For the third consecutive year, Colliers International predicts that industrial real estate will be a star performer among commercial property types in 2014. While many have hopped aboard the industrial recovery train over the past 12—18 months, few had Colliers’ breadth of experience to see the industrial recovery germinating as far back as 2011. Even prior to the financial crisis, the industrial recovery began with high-tech manufacturers returning to the U.S. due to a lack of patent protection in many emerging markets that had lured manufacturers offshore with the promise of cheap labor. The ROI on that strategy disappeared if the emerging market became a direct competitor with a slightly modified product based on a supposedly proprietary process. The on-shoring trend accelerated during the financial crisis as the Federal Reserve’s extraordinary monetary policy intervention devalued the U.S. dollar and made it more attractive to manufacture in the U.S. And then came cheap energy from the “tight oil” production boom, and the drive to upgrade and re-engineer the supply chain due to the growth in e-commerce and coming expansion of the Panama Canal. With technology and robotics offsetting the need for cheap labor, the major cost concerns for manufacturers have shifted to energy and transportation. The U.S. has again become the most desirable place to manufacture.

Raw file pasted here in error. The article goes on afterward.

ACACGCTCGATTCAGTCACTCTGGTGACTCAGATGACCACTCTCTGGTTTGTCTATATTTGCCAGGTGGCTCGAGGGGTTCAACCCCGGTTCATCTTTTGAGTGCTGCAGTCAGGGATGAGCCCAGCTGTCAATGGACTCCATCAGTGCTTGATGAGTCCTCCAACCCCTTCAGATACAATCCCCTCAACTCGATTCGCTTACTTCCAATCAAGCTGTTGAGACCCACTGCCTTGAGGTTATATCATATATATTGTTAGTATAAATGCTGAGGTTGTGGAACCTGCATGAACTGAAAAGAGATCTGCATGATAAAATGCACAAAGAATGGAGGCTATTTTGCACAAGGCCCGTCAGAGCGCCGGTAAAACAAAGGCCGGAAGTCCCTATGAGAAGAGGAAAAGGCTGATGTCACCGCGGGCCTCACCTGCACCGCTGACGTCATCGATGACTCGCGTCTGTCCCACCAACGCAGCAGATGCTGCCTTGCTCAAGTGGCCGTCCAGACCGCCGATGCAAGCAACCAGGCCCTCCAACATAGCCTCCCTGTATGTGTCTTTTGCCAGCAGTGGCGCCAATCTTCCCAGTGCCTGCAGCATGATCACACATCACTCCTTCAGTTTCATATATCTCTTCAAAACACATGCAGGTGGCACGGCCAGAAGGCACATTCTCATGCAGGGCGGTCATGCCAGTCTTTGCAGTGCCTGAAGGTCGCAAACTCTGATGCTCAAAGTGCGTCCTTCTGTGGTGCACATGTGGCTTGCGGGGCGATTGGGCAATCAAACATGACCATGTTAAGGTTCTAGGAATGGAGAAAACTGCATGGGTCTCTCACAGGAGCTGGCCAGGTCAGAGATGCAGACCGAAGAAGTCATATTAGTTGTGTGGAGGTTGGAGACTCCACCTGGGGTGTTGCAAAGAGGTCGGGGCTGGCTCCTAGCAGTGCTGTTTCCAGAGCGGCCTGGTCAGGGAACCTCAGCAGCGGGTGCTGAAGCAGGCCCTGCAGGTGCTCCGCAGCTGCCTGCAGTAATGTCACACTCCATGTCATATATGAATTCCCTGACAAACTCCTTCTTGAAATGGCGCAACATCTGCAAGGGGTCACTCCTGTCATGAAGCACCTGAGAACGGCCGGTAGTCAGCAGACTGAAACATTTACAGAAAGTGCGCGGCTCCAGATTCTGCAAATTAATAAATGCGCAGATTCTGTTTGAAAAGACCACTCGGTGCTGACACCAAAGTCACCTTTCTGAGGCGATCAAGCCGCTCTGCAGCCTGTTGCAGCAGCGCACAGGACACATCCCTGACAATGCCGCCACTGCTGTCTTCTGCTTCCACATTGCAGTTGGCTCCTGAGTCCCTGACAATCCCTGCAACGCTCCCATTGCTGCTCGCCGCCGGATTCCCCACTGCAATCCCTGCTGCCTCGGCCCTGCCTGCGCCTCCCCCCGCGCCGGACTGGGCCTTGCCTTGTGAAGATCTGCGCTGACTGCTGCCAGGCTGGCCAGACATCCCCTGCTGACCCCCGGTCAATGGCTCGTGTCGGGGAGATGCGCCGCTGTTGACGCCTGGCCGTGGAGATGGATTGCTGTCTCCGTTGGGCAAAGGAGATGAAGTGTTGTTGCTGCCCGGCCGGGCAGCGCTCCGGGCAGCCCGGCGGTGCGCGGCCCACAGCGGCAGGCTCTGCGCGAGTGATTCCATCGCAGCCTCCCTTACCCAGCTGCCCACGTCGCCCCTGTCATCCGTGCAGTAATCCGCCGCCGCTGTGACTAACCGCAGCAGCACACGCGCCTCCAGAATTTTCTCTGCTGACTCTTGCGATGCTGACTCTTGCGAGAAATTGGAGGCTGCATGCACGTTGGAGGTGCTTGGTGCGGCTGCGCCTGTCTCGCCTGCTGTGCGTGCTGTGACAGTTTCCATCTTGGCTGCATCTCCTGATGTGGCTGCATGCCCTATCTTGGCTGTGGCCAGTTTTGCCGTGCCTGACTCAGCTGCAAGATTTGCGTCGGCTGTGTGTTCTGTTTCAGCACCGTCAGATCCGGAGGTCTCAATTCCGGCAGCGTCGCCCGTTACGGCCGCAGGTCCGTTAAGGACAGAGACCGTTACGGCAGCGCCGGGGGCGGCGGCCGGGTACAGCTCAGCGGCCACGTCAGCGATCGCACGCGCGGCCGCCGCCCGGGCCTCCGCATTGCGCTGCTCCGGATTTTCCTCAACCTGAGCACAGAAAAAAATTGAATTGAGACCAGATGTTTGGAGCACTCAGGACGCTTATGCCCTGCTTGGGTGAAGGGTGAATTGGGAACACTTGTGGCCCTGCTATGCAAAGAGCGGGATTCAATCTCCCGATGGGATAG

“… cheap energy from the ‘tight oil’ production boom …” is something we’d like to see fleshed out. In addition, we’ll need to deal with the unemployment issues that will certainly arise due to robots. If all boats will rise with the tide, that will be fine; but if people will be left by the wayside without a decent standard of living and quality of life, it will be a very bad development.
The December Jobs Report: Disappointing But Not Surprising | New Economic Perspectives
Robert E. Prasch:
Consumer expenditures are highly constrained by previous debt and the felt need of consumers to save more even as banks have become more particular about lending. Net exports are a drain on aggregate demand but not as substantial a drain as previously. Investment is growing but still well off its highs as business revenues are not rising substantially (this, and not “excess regulation” from Dodd-Frank, is the reason that banks have curtailed lending to them). Government is, after years of bi-partisan clamor on the subject, fixated on reducing its deficit and thereby reducing its net addition to aggregate demand.
Absent anything driving aggregate demand, can we be surprised to learn that overall spending is failing to grow at anything like the pace required for a robust economic expansion? We have every right to be disappointed, but no cause to be surprised, by December’s employment numbers. Moreover, while future employment numbers will likely be better (they really can’t get much worse), we will not likely see numbers at or above the population growth rate, and thereby a rise in the labor force participation rate, until at least one of the components of demand described above begins to grow substantially.
We concur. The Fed, if it is to be effective, must educate banks to educate would-be borrowers so lending may ramp up significantly. Also, the federal government must spend on infrastructure, as we’ve mentioned above and in previous posts. It would also be wise were the federal government to move to a debt-free currency, such as United States Notes.
Jobs report: Fluke or sign of slowdown? – latimes.com